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BlueScope Sees Dramatic Slowdown in China’s Construction Market

BlueScope Steel Ltd. (BSL), Australia’s biggest steelmaker with 32 offices in China, said demand for industrial buildings and construction products is slumping in the world’s second-largest economy.

“We didn’t expect the Chinese slowdown to be quite as dramatic,” Chief Executive Officer Paul O’Malley said today on a call with analysts. “In building activity, in our space in particular, we are seeing negative growth at the moment.”

Steel shipments from BlueScope’s engineered buildings unit fell 7 percent in China in the six months to December compared while volumes across Asia rose 10 percent, the company said today in a statement. China’s economy is forecast to expand at the weakest pace in almost a quarter century in 2014, according to economist estimates compiled by Bloomberg, as the nation moderates spending on infrastructure and factories.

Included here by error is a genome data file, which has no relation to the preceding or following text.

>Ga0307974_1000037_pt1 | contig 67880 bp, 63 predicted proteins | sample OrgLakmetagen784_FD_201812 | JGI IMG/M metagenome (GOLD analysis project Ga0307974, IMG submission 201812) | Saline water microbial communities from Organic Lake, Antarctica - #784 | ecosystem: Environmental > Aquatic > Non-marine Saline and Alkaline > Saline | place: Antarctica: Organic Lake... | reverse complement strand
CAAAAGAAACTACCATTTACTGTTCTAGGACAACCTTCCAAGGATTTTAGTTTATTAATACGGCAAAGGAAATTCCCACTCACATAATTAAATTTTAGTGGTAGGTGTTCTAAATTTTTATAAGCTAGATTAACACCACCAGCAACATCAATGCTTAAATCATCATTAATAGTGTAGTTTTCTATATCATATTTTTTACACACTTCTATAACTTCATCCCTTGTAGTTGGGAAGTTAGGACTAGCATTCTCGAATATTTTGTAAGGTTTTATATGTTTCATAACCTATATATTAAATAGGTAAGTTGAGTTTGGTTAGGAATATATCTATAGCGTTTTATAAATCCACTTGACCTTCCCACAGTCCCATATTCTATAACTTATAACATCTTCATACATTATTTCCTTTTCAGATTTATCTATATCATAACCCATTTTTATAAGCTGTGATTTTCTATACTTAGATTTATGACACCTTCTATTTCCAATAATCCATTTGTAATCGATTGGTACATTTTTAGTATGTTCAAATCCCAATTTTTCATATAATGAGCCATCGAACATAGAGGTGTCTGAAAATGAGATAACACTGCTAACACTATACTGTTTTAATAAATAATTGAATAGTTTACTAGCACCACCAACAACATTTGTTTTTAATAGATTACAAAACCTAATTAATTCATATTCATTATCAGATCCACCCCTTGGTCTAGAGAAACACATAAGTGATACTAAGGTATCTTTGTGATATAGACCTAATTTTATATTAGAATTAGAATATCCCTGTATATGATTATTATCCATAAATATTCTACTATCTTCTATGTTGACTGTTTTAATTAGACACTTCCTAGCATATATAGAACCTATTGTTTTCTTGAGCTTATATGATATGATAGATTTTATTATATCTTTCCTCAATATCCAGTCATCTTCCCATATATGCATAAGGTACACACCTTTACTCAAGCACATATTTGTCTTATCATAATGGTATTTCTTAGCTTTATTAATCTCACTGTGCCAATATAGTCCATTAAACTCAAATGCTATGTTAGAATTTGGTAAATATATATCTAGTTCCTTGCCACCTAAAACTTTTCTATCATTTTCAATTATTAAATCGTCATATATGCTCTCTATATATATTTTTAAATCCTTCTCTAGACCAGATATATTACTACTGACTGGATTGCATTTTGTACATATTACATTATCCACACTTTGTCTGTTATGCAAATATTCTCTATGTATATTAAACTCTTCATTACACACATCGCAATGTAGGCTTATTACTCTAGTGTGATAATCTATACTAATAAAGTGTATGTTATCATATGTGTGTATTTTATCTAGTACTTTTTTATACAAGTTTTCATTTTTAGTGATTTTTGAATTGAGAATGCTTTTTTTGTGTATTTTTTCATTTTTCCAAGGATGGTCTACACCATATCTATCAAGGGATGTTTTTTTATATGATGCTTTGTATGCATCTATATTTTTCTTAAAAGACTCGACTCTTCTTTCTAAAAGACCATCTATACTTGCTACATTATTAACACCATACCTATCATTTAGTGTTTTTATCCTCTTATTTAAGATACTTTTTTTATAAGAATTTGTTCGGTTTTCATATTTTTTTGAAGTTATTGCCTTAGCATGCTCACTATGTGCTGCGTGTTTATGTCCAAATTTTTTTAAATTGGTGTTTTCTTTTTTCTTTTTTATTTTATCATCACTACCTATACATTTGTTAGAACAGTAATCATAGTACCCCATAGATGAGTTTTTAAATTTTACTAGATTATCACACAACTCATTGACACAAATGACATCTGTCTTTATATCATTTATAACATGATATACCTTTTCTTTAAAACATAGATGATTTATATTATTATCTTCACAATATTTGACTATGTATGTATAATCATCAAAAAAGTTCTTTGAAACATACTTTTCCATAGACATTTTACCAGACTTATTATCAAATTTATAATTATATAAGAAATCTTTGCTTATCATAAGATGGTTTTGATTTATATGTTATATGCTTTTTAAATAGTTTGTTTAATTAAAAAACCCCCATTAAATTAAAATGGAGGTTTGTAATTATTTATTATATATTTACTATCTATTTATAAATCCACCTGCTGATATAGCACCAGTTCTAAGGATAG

BlueScope advanced 7.4 percent to A$6.305 at 12:23 p.m. in Sydney after posting a profit for the first time since 2010.

The company opened a plant in Xi’an, in central Shaanxi province, in July to tap development in the country’s central region, seeking to offer industrial buildings with vegetated roofs, rainwater harvesting and other environmental features.

Demand for BlueScope’s custom-made buildings in Asia will remain weak in the second half, said O’Malley. Asia accounted for 18.7 percent of BlueScope’s revenue in the 12 months to the end of June, according to filings.

Net income in the six months to the end of December was A$3.7 million, compared with a A$23.8 million loss in the same period a year earlier, lifted by demand for building products in North America, Australia and Thailand, the company said.

Underlying profit in the second half is expected to be similar to the previous six months, though planned maintenance shutdowns in Australia may reduce some production and export volumes, it said.

To contact the reporter on this story: David Stringer in Melbourne at dstringer3@bloomberg.net

To contact the editor responsible for this story: Jason Rogers at jrogers73@bloomberg.net

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